The bed of a river is an important habitat for invertebrates with a diverse range of organisms living within and on the sediment. These invertebrate communities may appear similar at different locations within a river reach, but subtle variations in environmental conditions result in invertebrate species assemblages presenting different characteristics.

For a long time, dead wood has been considered a nuisance in rivers and removed for flood risk, transport, recreation and aesthetic reasons. With changing management practices and new scientific knowledge, wood is beginning to be recognized for its important role driving river processes, both above and below riverbeds, which affect river biodiversity. Yet, how the processes driven by wood affect invertebrate characteristics remains unknown. Functional traits are species characteristics (e.g. body size and form) that reflect adaptation to the surrounding environment, which can provide information on the environmental conditions and pressures to which the species are subjected. To better understand how invertebrates in the bed of rivers respond to wood-induced processes, we explored multiple traits of invertebrates and how they differ at sites where wood is present and absent.

We studied naturally occurring woody debris accumulations in a lowland river in southern England. We sampled invertebrate species living near the surface of the riverbed and deeper in the sediment (see figure). At each sampling site, we also collected environmental information, e.g. sediment type, flow velocity, oxygen and nutrient concentrations, to quantify the variation of traits as a function of environmental variables representing important attributes of wood.

We found that very small invertebrates living more deeply within the sediment had different biological (i.e. aquatic stages, reproduction), physiological (i.e. dispersal, feeding habits) and behavioural (i.e. substrate preferences) traits when found near wood, but the traits of bigger invertebrate living near the riverbed surface did not differ. In the presence of wood, the small invertebrates living below the riverbed were characterized by functional traits that were related to the physical and sedimentological processes occurring around wood (e.g. sediment scour and sorting). The results suggest that wood creates a more dynamic environment with greater variations in local abiotic conditions, resulting in species traits that relate to adaptation to temporal disturbance and spatial refugia. Consequently, the wider ecological effect of wood should be considered when planning river restoration and management solutions.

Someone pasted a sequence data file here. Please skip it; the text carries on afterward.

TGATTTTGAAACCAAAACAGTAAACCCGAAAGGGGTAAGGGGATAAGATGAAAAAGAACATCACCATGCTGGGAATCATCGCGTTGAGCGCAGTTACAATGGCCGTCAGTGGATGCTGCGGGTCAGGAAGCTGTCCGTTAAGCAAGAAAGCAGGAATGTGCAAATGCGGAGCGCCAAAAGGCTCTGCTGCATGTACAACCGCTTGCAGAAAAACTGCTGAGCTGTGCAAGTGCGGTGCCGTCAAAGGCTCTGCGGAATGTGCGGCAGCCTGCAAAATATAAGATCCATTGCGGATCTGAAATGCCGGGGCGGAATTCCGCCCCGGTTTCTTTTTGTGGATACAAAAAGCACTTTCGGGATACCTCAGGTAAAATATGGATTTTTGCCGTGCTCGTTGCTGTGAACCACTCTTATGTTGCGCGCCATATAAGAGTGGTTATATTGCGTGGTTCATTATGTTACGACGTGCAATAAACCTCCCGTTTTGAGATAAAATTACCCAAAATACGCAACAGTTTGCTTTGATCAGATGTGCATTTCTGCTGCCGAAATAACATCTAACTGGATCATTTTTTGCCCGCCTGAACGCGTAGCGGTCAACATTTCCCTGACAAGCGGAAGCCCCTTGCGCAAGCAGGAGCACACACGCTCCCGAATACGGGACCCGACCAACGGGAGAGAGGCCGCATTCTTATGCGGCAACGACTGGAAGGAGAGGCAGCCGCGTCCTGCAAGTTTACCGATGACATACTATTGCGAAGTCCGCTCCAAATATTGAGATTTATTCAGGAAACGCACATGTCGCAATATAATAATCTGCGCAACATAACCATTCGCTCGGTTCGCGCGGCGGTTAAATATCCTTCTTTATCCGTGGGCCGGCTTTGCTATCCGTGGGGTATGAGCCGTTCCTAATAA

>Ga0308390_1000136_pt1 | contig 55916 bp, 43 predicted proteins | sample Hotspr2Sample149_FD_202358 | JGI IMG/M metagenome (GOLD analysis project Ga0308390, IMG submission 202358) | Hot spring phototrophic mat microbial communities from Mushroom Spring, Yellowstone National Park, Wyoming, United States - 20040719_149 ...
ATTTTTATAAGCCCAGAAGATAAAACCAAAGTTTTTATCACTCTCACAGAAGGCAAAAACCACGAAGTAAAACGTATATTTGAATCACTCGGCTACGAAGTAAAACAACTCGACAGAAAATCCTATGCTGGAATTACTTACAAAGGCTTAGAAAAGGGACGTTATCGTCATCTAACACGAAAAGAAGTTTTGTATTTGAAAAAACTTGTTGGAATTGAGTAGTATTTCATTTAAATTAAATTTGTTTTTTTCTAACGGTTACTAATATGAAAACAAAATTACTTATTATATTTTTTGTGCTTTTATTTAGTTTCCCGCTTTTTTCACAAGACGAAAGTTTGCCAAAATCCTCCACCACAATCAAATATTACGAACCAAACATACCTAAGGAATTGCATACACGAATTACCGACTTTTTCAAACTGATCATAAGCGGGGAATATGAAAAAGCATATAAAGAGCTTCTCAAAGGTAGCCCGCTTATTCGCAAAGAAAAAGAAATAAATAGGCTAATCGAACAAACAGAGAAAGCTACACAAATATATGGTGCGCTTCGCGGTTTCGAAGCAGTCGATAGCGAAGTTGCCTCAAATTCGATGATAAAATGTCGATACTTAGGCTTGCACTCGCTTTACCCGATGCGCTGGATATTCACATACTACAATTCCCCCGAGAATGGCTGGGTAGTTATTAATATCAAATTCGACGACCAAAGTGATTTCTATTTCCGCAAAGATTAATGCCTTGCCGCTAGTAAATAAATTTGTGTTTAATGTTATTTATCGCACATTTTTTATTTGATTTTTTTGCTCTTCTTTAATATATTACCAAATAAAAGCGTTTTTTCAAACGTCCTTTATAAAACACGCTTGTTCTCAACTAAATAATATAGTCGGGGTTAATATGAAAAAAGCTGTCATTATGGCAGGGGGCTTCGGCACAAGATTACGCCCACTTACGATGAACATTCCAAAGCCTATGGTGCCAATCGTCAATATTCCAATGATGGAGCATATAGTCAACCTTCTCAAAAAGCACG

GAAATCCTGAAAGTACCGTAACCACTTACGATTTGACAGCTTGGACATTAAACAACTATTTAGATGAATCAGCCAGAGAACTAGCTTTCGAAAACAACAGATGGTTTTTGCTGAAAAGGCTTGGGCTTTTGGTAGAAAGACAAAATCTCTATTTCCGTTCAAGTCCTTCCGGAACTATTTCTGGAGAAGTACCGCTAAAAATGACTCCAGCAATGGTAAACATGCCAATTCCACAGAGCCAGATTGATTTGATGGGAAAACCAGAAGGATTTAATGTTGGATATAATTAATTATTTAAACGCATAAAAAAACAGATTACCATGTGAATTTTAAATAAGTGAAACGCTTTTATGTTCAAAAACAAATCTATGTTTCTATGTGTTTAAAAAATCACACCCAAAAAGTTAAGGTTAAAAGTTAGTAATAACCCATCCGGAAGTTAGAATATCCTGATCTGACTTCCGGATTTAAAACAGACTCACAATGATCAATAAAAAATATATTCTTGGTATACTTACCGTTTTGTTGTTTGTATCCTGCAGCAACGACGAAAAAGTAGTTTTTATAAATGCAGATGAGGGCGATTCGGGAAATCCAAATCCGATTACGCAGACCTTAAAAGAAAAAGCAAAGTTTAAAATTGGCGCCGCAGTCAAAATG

We found that very small invertebrates living more deeply within the sediment had different biological (i.e. aquatic stages, reproduction), physiological (i.e. dispersal, feeding habits) and behavioural (i.e. substrate preferences) traits when found near wood, but the traits of bigger invertebrate living near the riverbed surface did not differ. In the presence of wood, the small invertebrates living below the riverbed were characterized by functional traits that were related to the physical and sedimentological processes occurring around wood (e.g. sediment scour and sorting). The results suggest that wood creates a more dynamic environment with greater variations in local abiotic conditions, resulting in species traits that relate to adaptation to temporal disturbance and spatial refugia. Consequently, the wider ecological effect of wood should be considered when planning river restoration and management solutions.

For further information read the publication: https://besjournals.onlinelibrary.wiley.com/doi/full/10.1111/1365-2435.13381

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